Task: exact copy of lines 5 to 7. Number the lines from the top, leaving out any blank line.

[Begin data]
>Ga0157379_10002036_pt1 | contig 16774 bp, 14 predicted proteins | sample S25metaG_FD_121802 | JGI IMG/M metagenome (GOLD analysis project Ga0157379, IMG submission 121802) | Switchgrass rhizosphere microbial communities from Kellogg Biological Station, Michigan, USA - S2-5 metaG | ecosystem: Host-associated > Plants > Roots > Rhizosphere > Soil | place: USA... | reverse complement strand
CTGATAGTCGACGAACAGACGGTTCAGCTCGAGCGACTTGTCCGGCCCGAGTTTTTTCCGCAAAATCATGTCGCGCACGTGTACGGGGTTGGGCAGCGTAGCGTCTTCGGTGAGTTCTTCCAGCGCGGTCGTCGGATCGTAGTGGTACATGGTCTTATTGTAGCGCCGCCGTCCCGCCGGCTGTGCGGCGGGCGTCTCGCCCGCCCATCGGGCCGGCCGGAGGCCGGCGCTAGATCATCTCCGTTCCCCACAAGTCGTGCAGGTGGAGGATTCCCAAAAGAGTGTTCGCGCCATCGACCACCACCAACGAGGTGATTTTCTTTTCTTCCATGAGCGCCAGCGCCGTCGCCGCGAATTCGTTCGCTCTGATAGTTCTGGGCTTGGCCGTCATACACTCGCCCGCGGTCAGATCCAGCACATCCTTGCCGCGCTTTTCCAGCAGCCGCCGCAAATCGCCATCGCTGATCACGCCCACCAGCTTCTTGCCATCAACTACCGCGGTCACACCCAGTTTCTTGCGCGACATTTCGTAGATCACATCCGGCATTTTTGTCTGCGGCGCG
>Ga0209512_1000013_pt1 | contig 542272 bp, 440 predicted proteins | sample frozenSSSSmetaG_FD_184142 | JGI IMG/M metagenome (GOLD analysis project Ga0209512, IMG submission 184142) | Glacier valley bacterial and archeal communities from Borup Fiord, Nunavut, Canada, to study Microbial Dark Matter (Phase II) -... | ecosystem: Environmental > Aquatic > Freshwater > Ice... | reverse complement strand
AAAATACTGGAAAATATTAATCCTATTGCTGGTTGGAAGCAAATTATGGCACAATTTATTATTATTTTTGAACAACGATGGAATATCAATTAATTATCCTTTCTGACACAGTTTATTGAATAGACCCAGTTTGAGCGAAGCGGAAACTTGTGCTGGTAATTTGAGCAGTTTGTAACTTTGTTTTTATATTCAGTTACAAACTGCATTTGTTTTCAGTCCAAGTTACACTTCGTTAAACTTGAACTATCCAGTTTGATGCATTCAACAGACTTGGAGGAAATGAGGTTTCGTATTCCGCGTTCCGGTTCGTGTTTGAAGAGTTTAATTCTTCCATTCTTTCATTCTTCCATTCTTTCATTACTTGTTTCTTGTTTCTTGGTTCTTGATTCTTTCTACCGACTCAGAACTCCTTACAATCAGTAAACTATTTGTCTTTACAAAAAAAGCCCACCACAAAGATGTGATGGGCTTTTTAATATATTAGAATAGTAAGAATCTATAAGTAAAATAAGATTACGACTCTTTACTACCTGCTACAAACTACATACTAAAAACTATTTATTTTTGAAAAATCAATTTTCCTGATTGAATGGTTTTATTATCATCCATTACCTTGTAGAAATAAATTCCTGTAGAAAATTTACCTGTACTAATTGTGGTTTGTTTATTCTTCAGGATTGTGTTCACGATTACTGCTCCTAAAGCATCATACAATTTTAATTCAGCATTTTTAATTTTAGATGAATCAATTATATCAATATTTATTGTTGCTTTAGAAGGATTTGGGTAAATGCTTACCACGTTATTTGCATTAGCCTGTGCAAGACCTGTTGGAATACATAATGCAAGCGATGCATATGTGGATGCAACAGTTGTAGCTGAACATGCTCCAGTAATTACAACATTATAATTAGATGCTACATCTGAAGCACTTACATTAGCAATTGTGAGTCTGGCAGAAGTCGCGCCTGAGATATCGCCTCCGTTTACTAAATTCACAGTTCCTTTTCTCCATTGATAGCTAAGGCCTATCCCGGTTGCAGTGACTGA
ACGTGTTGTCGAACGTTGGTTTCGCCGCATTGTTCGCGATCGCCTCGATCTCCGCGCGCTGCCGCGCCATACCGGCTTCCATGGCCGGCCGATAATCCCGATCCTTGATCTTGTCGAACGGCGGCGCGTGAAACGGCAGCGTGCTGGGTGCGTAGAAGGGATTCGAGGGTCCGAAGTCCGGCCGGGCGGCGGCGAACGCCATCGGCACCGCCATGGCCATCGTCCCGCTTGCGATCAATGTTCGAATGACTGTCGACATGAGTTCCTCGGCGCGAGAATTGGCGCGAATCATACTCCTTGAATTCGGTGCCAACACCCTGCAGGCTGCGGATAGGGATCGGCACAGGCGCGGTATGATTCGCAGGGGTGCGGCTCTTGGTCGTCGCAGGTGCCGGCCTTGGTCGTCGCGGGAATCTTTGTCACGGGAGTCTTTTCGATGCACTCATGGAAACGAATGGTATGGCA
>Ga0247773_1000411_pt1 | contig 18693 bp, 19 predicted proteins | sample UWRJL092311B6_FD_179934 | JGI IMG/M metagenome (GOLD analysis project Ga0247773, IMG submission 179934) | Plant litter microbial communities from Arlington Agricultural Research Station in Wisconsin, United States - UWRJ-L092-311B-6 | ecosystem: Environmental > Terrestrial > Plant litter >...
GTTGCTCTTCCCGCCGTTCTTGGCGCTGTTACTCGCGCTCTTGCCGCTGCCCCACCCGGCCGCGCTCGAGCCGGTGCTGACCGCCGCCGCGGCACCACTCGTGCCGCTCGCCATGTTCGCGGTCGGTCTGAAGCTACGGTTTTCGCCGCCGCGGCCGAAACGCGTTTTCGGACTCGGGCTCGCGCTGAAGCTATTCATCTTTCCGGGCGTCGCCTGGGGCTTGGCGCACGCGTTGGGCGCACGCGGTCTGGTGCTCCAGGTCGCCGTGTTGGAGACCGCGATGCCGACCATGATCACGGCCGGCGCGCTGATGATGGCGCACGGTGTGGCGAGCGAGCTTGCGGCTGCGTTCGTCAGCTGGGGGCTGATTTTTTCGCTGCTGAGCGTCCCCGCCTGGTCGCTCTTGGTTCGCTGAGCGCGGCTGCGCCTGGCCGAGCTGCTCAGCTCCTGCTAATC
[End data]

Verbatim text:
ACGTGTTGTCGAACGTTGGTTTCGCCGCATTGTTCGCGATCGCCTCGATCTCCGCGCGCTGCCGCGCCATACCGGCTTCCATGGCCGGCCGATAATCCCGATCCTTGATCTTGTCGAACGGCGGCGCGTGAAACGGCAGCGTGCTGGGTGCGTAGAAGGGATTCGAGGGTCCGAAGTCCGGCCGGGCGGCGGCGAACGCCATCGGCACCGCCATGGCCATCGTCCCGCTTGCGATCAATGTTCGAATGACTGTCGACATGAGTTCCTCGGCGCGAGAATTGGCGCGAATCATACTCCTTGAATTCGGTGCCAACACCCTGCAGGCTGCGGATAGGGATCGGCACAGGCGCGGTATGATTCGCAGGGGTGCGGCTCTTGGTCGTCGCAGGTGCCGGCCTTGGTCGTCGCGGGAATCTTTGTCACGGGAGTCTTTTCGATGCACTCATGGAAACGAATGGTATGGCA
>Ga0247773_1000411_pt1 | contig 18693 bp, 19 predicted proteins | sample UWRJL092311B6_FD_179934 | JGI IMG/M metagenome (GOLD analysis project Ga0247773, IMG submission 179934) | Plant litter microbial communities from Arlington Agricultural Research Station in Wisconsin, United States - UWRJ-L092-311B-6 | ecosystem: Environmental > Terrestrial > Plant litter >...
GTTGCTCTTCCCGCCGTTCTTGGCGCTGTTACTCGCGCTCTTGCCGCTGCCCCACCCGGCCGCGCTCGAGCCGGTGCTGACCGCCGCCGCGGCACCACTCGTGCCGCTCGCCATGTTCGCGGTCGGTCTGAAGCTACGGTTTTCGCCGCCGCGGCCGAAACGCGTTTTCGGACTCGGGCTCGCGCTGAAGCTATTCATCTTTCCGGGCGTCGCCTGGGGCTTGGCGCACGCGTTGGGCGCACGCGGTCTGGTGCTCCAGGTCGCCGTGTTGGAGACCGCGATGCCGACCATGATCACGGCCGGCGCGCTGATGATGGCGCACGGTGTGGCGAGCGAGCTTGCGGCTGCGTTCGTCAGCTGGGGGCTGATTTTTTCGCTGCTGAGCGTCCCCGCCTGGTCGCTCTTGGTTCGCTGAGCGCGGCTGCGCCTGGCCGAGCTGCTCAGCTCCTGCTAATC